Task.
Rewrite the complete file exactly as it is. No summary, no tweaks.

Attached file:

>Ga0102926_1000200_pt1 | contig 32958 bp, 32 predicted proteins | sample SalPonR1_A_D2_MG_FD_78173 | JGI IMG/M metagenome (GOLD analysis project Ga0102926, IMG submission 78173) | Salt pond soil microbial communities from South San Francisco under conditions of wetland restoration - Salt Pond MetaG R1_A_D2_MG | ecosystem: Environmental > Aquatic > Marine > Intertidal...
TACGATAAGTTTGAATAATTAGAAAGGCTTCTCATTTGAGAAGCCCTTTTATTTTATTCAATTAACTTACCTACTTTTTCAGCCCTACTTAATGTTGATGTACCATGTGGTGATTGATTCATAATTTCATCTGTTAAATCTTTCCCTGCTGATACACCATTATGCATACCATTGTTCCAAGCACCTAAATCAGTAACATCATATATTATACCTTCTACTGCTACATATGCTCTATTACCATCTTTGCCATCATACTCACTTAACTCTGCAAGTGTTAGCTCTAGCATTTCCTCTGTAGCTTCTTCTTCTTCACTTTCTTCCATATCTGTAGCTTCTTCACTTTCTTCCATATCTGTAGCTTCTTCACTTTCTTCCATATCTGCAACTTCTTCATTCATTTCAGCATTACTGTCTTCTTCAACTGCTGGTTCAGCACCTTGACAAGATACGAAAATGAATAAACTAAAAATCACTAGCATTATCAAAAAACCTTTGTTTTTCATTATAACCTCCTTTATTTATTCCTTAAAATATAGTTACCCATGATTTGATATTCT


>Ga0102926_1000200_pt1 | contig 32958 bp, 32 predicted proteins | sample SalPonR1_A_D2_MG_FD_78173 | JGI IMG/M metagenome (GOLD analysis project Ga0102926, IMG submission 78173) | Salt pond soil microbial communities from South San Francisco under conditions of wetland restoration - Salt Pond MetaG R1_A_D2_MG | ecosystem: Environmental > Aquatic > Marine > Intertidal...
TACGATAAGTTTGAATAATTAGAAAGGCTTCTCATTTGAGAAGCCCTTTTATTTTATTCAATTAACTTACCTACTTTTTCAGCCCTACTTAATGTTGATGTACCATGTGGTGATTGATTCATAATTTCATCTGTTAAATCTTTCCCTGCTGATACACCATTATGCATACCATTGTTCCAAGCACCTAAATCAGTAACATCATATATTATACCTTCTACTGCTACATATGCTCTATTACCATCTTTGCCATCATACTCACTTAACTCTGCAAGTGTTAGCTCTAGCATTTCCTCTGTAGCTTCTTCTTCTTCACTTTCTTCCATATCTGTAGCTTCTTCACTTTCTTCCATATCTGTAGCTTCTTCACTTTCTTCCATATCTGCAACTTCTTCATTCATTTCAGCATTACTGTCTTCTTCAACTGCTGGTTCAGCACCTTGACAAGATACGAAAATGAATAAACTAAAAATCACTAGCATTATCAAAAAACCTTTGTTTTTCATTATAACCTCCTTTATTTATTCCTTAAAATATAGTTACCCATGATTTGATATTCT